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Prohibition and the medical profession

By Dr Muiris Houston - 21st Apr 2024


Prescribing alcohol during the era of Prohibition in the US was a lucrative business for some doctors

Alcohol is a drug, yet doctors can’t prescribe it. Am I the only one who finds this a bit of an anomaly?

Would making alcohol prescription-only help reduce its harmful effects? Not if the era of Prohibition in the US between 1920 and 1933 is anything to go by. Buying alcohol was illegal – unless you had a doctor’s note.

Many doctors, pharmacists, and dentists held permits which allowed them to prescribe quantities of rye whiskey, scotch, and gin for various conditions.

Daniel Okrent is the author of Last Call: The Rise and Fall of Prohibition. The book details how thousands of doctors sought such permits in the initial six months of Prohibition. In the absence of federal supervision, certain pharmacists and physicians transformed the intended medical exemption into a profitable business.

Some diluted alcohol, while others issued overly generous prescriptions. During Prohibition’s first year, doctors prescribed millions of gallons of medicinal alcohol. As a result of loopholes and weak enforcement, doctors often suffered no repercussions for prescribing more than the legal limit. The regulations were made stricter by the Willis-Campbell Act of 1921. However, as it still recognised the right of doctors to treat alcohol as medicine, the loopholes were left open.

The National Prohibition Act (also known as the ‘Volstead Act’) had permitted clergy members to utilise wine for religious services. The Act allowed farmers to possess up to 200 gallons of preserved fruit and granted doctors licenses to prescribe medicinal alcohol. Patients could then obtain their preferred alcoholic beverage at pharmacies. It all sounds rather lax and somewhat consumer-driven.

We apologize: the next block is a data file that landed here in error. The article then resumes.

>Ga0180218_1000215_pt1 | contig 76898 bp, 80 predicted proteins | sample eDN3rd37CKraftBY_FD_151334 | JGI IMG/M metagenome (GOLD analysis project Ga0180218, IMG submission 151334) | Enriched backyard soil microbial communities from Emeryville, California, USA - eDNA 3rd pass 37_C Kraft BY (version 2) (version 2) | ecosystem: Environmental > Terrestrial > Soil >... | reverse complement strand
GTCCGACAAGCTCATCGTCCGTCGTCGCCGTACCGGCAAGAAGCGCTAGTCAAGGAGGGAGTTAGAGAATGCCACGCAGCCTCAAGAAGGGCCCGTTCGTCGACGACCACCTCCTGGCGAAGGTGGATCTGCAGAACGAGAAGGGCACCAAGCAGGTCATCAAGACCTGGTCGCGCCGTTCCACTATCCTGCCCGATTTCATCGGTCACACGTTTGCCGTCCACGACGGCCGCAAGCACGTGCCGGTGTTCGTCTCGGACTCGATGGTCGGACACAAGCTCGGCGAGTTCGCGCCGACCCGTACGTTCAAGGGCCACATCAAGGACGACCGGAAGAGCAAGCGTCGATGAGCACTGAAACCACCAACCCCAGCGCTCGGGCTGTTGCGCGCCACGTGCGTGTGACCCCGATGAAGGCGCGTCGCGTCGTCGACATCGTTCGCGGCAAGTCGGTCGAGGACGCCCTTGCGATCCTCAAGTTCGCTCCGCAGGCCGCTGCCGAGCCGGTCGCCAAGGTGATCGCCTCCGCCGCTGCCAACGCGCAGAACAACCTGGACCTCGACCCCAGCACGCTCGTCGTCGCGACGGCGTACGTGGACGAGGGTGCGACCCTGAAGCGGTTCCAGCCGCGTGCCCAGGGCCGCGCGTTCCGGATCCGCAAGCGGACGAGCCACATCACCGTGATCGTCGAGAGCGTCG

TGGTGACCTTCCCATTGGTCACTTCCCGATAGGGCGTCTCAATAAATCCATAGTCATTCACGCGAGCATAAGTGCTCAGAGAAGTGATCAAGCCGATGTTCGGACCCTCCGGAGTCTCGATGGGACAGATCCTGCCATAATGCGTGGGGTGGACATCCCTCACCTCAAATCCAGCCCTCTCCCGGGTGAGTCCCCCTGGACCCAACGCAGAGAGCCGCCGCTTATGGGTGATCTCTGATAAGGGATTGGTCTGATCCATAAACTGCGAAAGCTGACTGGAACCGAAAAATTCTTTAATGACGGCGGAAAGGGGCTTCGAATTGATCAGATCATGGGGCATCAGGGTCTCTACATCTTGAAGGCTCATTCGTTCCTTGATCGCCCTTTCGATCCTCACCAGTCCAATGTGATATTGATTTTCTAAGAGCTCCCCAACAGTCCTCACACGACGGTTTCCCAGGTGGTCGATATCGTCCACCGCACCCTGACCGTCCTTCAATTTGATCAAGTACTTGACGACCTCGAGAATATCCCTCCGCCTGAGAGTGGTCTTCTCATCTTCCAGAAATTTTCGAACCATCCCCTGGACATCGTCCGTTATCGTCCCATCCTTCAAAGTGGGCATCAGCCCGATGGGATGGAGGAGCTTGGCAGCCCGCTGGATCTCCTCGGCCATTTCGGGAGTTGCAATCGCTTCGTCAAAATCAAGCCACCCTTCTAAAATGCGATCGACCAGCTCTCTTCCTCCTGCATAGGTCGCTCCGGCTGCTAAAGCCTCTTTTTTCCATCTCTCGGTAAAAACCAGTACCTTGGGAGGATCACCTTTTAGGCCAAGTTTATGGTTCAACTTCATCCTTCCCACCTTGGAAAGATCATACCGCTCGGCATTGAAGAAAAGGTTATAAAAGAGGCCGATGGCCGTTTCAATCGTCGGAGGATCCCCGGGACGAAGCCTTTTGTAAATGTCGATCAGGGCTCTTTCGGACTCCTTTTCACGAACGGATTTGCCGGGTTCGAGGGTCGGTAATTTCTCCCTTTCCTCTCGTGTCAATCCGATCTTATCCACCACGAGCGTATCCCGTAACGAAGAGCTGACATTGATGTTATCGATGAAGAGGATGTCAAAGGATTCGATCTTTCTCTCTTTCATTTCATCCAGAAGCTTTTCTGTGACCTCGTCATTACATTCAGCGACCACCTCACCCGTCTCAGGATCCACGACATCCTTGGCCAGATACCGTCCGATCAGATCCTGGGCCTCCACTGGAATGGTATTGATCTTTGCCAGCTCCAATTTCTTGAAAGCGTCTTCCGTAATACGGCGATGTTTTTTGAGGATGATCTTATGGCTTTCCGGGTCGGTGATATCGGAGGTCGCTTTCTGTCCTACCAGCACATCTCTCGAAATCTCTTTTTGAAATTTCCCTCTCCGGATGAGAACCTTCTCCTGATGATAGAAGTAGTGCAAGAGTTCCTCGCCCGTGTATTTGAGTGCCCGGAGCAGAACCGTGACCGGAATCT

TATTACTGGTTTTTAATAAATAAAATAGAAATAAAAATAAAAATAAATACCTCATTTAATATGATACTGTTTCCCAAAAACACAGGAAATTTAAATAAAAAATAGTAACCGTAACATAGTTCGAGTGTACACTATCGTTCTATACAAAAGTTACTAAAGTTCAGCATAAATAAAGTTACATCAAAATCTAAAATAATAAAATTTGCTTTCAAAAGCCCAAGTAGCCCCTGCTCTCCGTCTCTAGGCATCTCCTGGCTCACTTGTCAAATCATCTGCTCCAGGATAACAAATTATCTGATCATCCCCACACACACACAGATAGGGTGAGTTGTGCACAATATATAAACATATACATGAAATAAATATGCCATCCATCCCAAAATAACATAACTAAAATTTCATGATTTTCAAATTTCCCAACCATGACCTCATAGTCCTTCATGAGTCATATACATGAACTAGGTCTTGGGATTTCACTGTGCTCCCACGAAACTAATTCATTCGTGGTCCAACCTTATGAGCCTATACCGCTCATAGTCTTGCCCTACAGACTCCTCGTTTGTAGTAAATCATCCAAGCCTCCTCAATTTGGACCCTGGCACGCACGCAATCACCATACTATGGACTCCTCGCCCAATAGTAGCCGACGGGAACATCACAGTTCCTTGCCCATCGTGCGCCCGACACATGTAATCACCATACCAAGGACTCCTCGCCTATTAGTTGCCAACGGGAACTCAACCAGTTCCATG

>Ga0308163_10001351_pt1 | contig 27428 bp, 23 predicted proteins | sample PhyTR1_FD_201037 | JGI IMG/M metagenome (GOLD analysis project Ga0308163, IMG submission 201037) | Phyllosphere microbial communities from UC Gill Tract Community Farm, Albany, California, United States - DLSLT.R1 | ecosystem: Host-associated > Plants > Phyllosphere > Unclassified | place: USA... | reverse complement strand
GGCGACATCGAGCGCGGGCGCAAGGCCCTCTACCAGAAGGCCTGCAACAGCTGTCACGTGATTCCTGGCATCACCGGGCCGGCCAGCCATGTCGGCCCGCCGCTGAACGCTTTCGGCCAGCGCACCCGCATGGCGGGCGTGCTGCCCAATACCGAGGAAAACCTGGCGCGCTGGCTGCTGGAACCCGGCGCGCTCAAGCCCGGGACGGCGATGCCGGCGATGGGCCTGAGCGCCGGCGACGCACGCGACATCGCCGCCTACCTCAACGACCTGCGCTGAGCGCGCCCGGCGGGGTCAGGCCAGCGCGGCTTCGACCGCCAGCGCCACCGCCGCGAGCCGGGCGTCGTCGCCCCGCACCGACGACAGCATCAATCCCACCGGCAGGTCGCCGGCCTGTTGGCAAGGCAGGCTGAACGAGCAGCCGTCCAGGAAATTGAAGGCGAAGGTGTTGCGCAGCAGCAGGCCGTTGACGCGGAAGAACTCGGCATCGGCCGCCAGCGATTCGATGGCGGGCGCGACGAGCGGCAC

There were some safeguards. The law stated that patients couldn’t obtain more than a pint of “spirituous liquor” every 10 days, and that prescriptions couldn’t be filled more than once. Advocates of prohibition pushed for further limitations.

In the absence of federal supervision, certain pharmacists and physicians transformed the intended medical exemption into a profitable business

The 2021 Act is often referred to as the ‘Beer Emergency Bill’. The legislation banned prescriptions of beer and lowered the cap on alcohol, from a pint to a half-pint, per prescription. It also limited doctors to 100 prescriptions every 90 days.

Not surprisingly, not everybody could afford to get around Probition in this way as medicinal alcohol was expensive. It was something reserved for wealthier Americans.

And there was bootlegging, of course. Corn syrup was used to make moonshine supplied to drinking clubs and speakeasies. Patrons drank this despite the risk their drink might contain industrial alcohol.

According to Okrent, physicians’ prescribing power at the time became a way for some to get rich quick. And the number of licensed pharmacists tripled in New York. The rise was unrelated to any population surge that might otherwise have warranted an expansion of this magnitude. Securing a permit to fulfill prescriptions required minimal effort, and practitioners could charge exorbitant fees.

Prescribing alcohol during Prohibition wasn’t backed by any science at the time. Despite a lack of evidence, many physicians in the early 20th Century all but encouraged people to drink.

Clearly Prohibition didn’t do what it set out to do. In fact, more hard liquor was consumed at this time than before.

Reflecting on the shenanigans of Prohibition, maybe it’s just as well us modern doctors aren’t enabled to prescribe alcohol.

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